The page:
• JSON-LD 1.0 Processing Algorithms and API. This specification defines a set of algorithms for programmatic transformations of JSON-LD documents. Restructuring data according to the defined transformations often dramatically simplifies its usage. Furthermore, this document proposes an Application Programming Interface (API) for developers implementing the specified algorithms.

It would make a great question on a markup exam to ask whether JSON reminded you more of the “Multicode Basic Concrete Syntax” or a “Variant Concrete Syntax?” For either answer, explain.

In any event, you will be encountering JSON-LD so these recommendations will be helpful.

rrdf 2.0: Updates, some fixes, and a preprint

Sunday, January 5th, 2014

rrdf 2.0: Updates, some fixes, and a preprint by Egon Willighagen.

From the post:

It all started 3.5 years ago with a question on BioStar: how can one import RDF into R and because lack of an answer, I hacked up rrdf. Previously, I showed two examples and a vignette. Apparently, it was a niche, and I received good feedback. And it is starting to get cited in literature, e.g. by Vissoci et al.  Furthermore, I used it in the ropenphacts package so when I write that up, I like to have something to refer people to for detail about the used rrdf package.

Thus, during the x-mas holidays I wrote up what I had in my mind, resulting in this preprint on the PeerJ PrePrints server, for you to comment on.

An RDF extraction tool for your toolkit.

RDF Nostalgia for the Holidays

Tuesday, December 17th, 2013

Three RDF First Public Working Drafts Published

From the announcement:

  • RDF 1.1 Primer, which explains how to use this language for representing information about resources in the World Wide Web.
  • RDF 1.1: On Semantics of RDF Datasets, which presents some issues to be addressed when defining a formal semantics for datasets, as they have been discussed in the RDF Working Group, and specify several semantics in terms of model theory, each corresponding to a certain design choice for RDF datasets.
  • What’s New in RDF 1.1

The drafts, which may someday become W3C Notes, could be helpful.

There isn’t as much RDF loose in the world as COBOL but what RDF does exist will keep the need for RDF instructional materials alive.

Scalable Property and Hypergraphs in RDF

Wednesday, November 6th, 2013

From the description:

There is a misconception that Triple Stores are not ‘true’ graph databases because they supposedly do not support Property Graphs and Hypergraphs.

We will demonstrate that Property and Hypergraphs are not only natural to Triple Stores and RDF but allow for potentially even more powerful graph models than non-RDF approaches.

AllegroGraph defends their implementation of Triple Stores as both property and hypergraphs.

The second story (see also A Letter Regarding Native Graph Databases) I have heard in two days based upon an unnamed vendor trash talking other graph databases.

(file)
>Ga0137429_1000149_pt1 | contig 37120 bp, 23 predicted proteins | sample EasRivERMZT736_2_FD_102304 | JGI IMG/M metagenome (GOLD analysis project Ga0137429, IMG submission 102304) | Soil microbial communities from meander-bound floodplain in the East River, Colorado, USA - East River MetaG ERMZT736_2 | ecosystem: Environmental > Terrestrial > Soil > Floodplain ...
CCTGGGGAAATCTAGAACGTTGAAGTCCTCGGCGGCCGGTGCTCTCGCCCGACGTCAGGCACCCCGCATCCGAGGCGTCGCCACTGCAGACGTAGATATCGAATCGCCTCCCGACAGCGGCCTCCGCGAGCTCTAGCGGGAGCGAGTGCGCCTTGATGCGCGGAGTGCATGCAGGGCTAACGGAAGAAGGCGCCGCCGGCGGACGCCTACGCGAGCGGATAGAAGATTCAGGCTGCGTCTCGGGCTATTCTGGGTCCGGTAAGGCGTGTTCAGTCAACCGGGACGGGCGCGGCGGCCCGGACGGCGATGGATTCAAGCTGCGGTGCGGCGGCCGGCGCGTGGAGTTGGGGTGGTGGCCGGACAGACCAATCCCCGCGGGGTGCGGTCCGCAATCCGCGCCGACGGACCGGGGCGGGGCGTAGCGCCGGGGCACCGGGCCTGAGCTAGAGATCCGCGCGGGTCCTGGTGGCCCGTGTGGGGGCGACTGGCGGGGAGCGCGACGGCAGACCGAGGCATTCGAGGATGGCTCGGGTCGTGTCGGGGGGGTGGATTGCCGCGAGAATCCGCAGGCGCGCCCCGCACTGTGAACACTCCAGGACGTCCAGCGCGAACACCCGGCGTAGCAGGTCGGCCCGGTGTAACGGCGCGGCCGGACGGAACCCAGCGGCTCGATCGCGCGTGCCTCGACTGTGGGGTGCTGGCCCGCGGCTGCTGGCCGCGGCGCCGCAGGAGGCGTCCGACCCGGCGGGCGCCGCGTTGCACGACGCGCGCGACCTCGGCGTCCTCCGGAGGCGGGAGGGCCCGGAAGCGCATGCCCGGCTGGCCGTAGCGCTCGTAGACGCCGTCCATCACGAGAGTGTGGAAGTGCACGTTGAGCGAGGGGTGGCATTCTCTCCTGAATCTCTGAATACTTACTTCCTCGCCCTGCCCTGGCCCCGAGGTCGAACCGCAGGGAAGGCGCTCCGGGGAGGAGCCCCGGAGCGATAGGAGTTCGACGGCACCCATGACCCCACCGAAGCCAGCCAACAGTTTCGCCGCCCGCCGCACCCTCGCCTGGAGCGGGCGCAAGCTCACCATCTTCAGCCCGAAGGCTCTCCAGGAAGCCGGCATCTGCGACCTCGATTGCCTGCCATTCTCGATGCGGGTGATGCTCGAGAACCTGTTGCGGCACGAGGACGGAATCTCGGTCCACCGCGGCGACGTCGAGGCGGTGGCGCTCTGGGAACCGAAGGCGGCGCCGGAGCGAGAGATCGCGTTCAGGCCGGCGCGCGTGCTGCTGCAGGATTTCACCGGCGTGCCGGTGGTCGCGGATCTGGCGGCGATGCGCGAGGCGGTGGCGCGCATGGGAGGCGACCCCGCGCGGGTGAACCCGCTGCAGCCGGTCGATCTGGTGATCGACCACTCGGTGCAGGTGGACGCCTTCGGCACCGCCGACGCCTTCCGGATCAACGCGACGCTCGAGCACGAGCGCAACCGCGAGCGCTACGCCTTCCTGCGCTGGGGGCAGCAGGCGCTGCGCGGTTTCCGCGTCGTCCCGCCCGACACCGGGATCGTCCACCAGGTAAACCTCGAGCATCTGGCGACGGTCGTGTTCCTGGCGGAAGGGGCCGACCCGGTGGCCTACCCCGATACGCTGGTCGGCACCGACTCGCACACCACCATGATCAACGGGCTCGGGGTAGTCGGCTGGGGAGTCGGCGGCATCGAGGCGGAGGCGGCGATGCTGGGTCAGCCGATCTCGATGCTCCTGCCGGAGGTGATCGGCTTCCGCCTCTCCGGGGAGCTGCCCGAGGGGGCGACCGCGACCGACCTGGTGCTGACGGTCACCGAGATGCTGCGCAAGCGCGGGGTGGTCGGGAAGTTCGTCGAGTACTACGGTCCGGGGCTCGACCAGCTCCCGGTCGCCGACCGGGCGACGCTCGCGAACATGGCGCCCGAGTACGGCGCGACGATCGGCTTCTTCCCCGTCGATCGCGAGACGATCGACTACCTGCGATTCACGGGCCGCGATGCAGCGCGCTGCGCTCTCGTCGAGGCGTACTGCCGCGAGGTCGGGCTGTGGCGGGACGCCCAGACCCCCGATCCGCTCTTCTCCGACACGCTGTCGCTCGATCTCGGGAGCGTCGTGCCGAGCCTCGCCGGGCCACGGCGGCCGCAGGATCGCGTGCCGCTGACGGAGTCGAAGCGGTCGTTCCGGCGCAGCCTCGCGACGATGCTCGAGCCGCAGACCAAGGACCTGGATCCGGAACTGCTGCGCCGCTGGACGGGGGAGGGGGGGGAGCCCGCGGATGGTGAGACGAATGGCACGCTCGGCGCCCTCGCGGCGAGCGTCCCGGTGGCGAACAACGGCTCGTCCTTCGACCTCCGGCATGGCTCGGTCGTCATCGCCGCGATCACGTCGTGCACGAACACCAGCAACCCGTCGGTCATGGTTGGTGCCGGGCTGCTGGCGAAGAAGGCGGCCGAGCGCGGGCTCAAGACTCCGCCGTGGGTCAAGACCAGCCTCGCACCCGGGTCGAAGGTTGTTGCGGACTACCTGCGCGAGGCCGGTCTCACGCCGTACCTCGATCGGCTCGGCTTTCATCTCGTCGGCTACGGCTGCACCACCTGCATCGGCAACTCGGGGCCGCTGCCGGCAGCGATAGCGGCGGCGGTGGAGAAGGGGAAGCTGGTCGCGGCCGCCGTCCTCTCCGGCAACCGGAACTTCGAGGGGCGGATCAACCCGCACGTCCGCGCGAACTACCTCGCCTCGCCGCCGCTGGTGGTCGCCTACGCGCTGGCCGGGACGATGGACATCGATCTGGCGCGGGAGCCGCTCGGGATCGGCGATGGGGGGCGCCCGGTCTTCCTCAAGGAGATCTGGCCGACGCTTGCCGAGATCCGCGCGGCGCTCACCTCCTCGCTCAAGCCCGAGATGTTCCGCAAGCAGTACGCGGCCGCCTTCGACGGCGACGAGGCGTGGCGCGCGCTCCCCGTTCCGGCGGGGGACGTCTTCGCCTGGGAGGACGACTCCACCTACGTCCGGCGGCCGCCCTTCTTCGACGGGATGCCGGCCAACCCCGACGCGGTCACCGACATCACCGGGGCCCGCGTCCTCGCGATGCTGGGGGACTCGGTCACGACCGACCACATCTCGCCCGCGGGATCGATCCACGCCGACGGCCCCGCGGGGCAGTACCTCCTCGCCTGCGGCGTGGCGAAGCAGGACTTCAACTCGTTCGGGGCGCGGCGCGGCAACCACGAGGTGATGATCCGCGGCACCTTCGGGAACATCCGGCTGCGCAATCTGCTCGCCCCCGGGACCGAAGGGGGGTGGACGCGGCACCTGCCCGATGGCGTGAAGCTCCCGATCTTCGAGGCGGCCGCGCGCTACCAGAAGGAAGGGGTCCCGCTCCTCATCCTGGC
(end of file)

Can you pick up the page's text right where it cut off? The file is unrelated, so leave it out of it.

Are graph databases catching on enough for that kind of marketing effort?

BTW, AllegroGraph does have a Free Server Edition Download.

Limited to 5 million triples but that should capture your baseball card collection or home recipe book. 😉

Implementations of RDF 1.1?

Tuesday, November 5th, 2013

W3C Invites Implementations of five Candidate Recommendations for version 1.1 of the Resource Description Framework (RDF)

From the post:

The RDF Working Group today published five Candidate Recommendations for version 1.1 of the Resource Description Framework (RDF), a widespread and stable technology for data interoperability:

  • RDF 1.1 Concepts and Abstract Syntax defines the basics which underly all RDF syntaxes and systems. It provides for general data interoperability.
  • RDF 1.1 Semantics defines the precise semantics of RDF data, supporting use with a wide range of “semantic” or “knowledge” technologies.
  • RDF 1.1 N-Triples defines a simple line-oriented syntax for serializing RDF data. N-Triples is a minimalist subset of Turtle.
  • RDF 1.1 TriG defines an extension to Turtle (aligned with SPARQL) for handling multiple RDF Graphs in a single document.
  • RDF 1.1 N-Quads defines an extension to N-Triples for handling multiple RDF Graphs in a single document.

All of these technologies are now stable and ready to be widely implemented. Each specification (except Concepts) has an associated Test Suite and includes a link to an Implementation Report showing how various software currently fares on the tests. If you maintain RDF software, please review these specifications, update your software if necessary, and (if relevant) send in test results as explained in the Implementation Report.

RDF 1.1 is a refinement to the 2004 RDF specifications, designed to simplify and improve RDF without breaking existing deployments.

In case you are curious about where this lies in the W3C standards process, see: W3C Technical Report Development Process.

I never had a reason to ferret it out before but now that I did, I wanted to write it down.

Has it been ten (10) years since RDF 1.0?

I think it has been fifteen (15) since the Semantic Web was going to teach the web to sing or whatever the slogan was.

Like all legacy data, RDF will never go away, later systems will have to account for it.

Like COBOL I suppose.

DynamiTE: Parallel Materialization of Dynamic RDF Data

Wednesday, October 23rd, 2013

DynamiTE: Parallel Materialization of Dynamic RDF Data by Jacopo Urbani, Alessandro Margara, Ceriel Jacobs, Frank van Harmelen, Henri Bal.


One of the main advantages of using semantically annotated data is that machines can reason on it, deriving implicit knowledge from explicit information. In this context, materializing every possible implicit derivation from a given input can be computationally expensive, especially when considering large data volumes.